It has been a long time since converting dollars into euros – and, in general, making any currency conversion – was no longer a task in which it was necessary to resort to third-party pages. The own Google offers for a long time an online currency converter so that anyone can make this calculation from the search engine itself (even by voice, as we will see in this article). In case you still do not know, we bring you a compilation of all the ways you have to convert coins.
The search engine of Google has been trying to replace many of the functions that until a while ago were offering different web pages: we have examples that go from checking the time in your city (try to write “time in Madrid”) until, as we are going to analyze in this case, the conversion of coins (try to write in the search engine of google.es “5 dollars to euros”).
Facing the user, it is an excellent functionality: it saves you having to visit an external web page and allows you to perform the task directly from the search engine itself. Examples such as time or currency conversion there are thousands: from the search engine you can also do mathematical accounts, reverse image searches, search only a certain web page (with the site text: ejemplo.com) … many tricks, in short.
This to turn web pages into integrated tools within the search engine itself is something that has also begun to be deployed in mobile searches. Most likely, the assistant of your smartphone (Google Now in the case that it is an Android phone, and Siri if it is an iPhone) already bring a currency converter integrated into your system, in such a way that simply saying ” how much is 100 euros in dollars “get the answer to your question, without having to search the net.
How to convert $ dollars to euros € (and other currencies) without external pages
Whether you are browsing from your mobile or if you are on the PC, Google offers everything you need to convert any currency: open Google.es, write the amount you want to convert, enter the currency from which you are making the conversion and then put the currency in which you want to obtain the result. For example:
1 dollar to euros
What you will be seeing is part of the unit converter that Google has been offering in its search engine for a while. The currencies that can be converted are the following ones (extracted from the official website of the company):
Algerian dinars, Argentine pesos, Australian cents, Australian dollars, Bahraini dinars, Bolivian dinars from Bolivia, Botswana pulas, Brazilian reales, British pounds, Brunei dollars, Bulgarian levies, Canadian cents, Canadian dollars, Cayman Islands dollars, Chilean pesos , Chinese yuan, Colombian pesos, Costa Rican colones, Croatian kunas, Czech crowns, Danish crowns, Dominican pesos, Egyptian pounds, Estonian crowns, euro cents, euros, Fijian dollars, Honduran lempiras, Hong Kong dollars, Hungarian forints, Indian rupees , Indonesian rupees, Israeli coins, Jamaican dollars, Japanese yen, Jordanian dinars, Kazakh tenges, Kenyan shillings, Kuwaiti dinars, Latvian lats, Lebanese pounds, Lithuanian litas, Macedonian Denars, Malaysian ringgits, Mauritanian rupees, Mexican pesos, Moldovan lei, Dírhams Moroccans, Namibian dollars, Nepalese rupees, Dutch Antillean florins, New Zealand dollars eses, Nicaraguan córdobas, Nigerian naira, Norwegian crowns, Omani rials, Pakistani rupees, Papua New Guinea kinas, Paraguayan guaranies, Peruvian new soles, Philippine pesos, Polish esotis, Qatari rials, Romanian lei, Russian rubles, Salvadoran colonies, Saudi Riyals , Seychelles rupees, Sierra Leone lions, Singapore dollars, Slovak crowns, South African rands, South Korean wons, Sri Lankan rupees, Swedish kronor, Swiss francs, Taiwanese dollars, Tanzanian shillings, Thai baht, Trinidad dollars, Tunisian dinars, Turkish liras, Ugandan shillings, Ukrainian hryvnas, UAE dirhams, Uruguayan pesos, US cents, U.S. dollars, Uzbek soms, Venezuelan bolivars, Venezuelan bolivars, Vietnamese dongs, Yemeni rials and Zambian kwachas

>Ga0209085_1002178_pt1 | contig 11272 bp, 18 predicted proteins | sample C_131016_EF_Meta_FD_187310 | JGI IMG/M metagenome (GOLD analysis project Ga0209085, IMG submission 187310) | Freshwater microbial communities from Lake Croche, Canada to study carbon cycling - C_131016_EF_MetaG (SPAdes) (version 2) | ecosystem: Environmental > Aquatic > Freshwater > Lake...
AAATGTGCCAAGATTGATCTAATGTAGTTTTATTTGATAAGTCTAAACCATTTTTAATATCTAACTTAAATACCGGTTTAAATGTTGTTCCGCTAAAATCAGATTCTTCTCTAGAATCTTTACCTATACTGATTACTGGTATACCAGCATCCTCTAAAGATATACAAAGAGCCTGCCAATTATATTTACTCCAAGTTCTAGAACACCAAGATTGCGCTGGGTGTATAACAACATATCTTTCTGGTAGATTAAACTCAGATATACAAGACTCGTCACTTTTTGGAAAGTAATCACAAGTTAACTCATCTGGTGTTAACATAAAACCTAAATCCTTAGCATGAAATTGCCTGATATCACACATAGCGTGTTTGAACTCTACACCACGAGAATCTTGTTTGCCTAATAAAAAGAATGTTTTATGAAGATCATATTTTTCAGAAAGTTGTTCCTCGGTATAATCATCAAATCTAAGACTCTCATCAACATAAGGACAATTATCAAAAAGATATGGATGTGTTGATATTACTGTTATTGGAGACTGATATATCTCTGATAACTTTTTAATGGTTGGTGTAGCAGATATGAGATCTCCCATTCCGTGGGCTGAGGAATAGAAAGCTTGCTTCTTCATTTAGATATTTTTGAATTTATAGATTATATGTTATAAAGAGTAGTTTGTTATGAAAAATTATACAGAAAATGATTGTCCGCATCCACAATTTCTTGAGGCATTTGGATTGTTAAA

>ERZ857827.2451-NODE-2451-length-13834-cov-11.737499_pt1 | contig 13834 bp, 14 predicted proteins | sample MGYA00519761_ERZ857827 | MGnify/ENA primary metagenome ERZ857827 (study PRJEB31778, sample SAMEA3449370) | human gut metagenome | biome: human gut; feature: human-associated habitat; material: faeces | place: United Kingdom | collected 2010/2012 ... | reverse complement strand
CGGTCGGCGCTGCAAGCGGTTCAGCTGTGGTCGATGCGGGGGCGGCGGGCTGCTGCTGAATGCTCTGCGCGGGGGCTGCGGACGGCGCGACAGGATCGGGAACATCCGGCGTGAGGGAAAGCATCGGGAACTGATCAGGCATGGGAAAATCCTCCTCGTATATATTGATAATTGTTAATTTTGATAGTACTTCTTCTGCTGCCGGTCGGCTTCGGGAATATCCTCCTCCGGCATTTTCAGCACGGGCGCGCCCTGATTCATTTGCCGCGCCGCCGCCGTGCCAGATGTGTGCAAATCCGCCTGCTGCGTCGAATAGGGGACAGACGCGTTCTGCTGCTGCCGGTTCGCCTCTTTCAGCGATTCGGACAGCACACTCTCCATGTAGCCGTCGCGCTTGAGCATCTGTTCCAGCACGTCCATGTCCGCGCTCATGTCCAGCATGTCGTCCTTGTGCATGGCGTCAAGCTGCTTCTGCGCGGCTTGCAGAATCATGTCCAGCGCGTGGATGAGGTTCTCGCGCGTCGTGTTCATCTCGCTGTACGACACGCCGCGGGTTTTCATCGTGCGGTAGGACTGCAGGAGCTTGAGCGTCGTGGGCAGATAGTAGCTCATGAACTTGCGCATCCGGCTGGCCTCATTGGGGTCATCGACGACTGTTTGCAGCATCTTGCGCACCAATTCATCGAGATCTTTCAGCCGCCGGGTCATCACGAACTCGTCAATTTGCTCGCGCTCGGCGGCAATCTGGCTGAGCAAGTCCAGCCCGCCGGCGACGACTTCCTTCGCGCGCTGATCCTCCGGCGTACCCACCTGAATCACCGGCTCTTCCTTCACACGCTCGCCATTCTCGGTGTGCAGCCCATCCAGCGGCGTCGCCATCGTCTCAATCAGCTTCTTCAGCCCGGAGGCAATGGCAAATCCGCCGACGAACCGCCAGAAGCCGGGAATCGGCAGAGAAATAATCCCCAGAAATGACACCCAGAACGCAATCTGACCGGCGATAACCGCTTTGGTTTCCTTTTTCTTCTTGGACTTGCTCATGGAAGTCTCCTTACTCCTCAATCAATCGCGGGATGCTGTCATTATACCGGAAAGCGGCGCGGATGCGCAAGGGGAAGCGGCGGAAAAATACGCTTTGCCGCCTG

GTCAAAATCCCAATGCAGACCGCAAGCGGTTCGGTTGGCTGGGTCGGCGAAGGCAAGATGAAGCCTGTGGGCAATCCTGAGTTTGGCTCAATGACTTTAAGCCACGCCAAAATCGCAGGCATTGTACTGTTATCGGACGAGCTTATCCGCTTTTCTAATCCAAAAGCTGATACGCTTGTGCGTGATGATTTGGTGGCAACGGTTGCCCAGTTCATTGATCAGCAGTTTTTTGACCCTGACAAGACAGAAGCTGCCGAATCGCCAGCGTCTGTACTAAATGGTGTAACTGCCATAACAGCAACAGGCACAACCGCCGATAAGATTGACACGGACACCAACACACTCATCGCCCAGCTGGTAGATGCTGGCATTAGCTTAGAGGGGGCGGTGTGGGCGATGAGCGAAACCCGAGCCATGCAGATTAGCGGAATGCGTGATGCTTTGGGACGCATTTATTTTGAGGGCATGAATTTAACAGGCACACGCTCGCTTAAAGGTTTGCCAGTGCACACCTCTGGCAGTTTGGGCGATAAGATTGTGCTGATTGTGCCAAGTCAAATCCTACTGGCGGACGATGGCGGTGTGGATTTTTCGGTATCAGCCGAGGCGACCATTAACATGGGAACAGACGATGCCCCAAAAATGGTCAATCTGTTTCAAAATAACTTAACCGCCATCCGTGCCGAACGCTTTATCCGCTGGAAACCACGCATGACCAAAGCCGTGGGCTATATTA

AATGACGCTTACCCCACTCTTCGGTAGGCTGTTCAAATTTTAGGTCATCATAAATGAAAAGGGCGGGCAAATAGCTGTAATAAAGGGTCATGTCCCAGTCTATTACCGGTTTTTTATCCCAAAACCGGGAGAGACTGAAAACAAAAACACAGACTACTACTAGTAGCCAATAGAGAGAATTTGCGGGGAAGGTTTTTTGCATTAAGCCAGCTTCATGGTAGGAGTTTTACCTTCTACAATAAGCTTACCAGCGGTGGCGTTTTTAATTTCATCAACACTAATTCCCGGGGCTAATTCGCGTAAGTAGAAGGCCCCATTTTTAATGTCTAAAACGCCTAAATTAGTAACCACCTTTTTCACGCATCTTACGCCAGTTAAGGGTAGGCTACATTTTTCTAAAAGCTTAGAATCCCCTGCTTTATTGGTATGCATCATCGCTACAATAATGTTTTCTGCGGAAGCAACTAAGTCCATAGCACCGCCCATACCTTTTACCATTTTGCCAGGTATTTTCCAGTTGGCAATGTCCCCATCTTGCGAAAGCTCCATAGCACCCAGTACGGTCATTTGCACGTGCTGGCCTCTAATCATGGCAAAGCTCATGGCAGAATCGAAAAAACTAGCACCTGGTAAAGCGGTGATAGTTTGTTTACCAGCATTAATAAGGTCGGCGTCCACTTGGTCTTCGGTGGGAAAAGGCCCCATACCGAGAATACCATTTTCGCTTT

If you have tried converting currencies into Google, you may have noticed that the converter offered by the Mountain View company’s search engine is somewhat short: neither tells you based on what quote the calculation has made, nor tells you when it has It has been the last update and it also does not show you the most recent history of the exchange between one currency and another. If you are looking for something a little more complete but do not want to use any external web page, you will be interested in trying the Bing converter.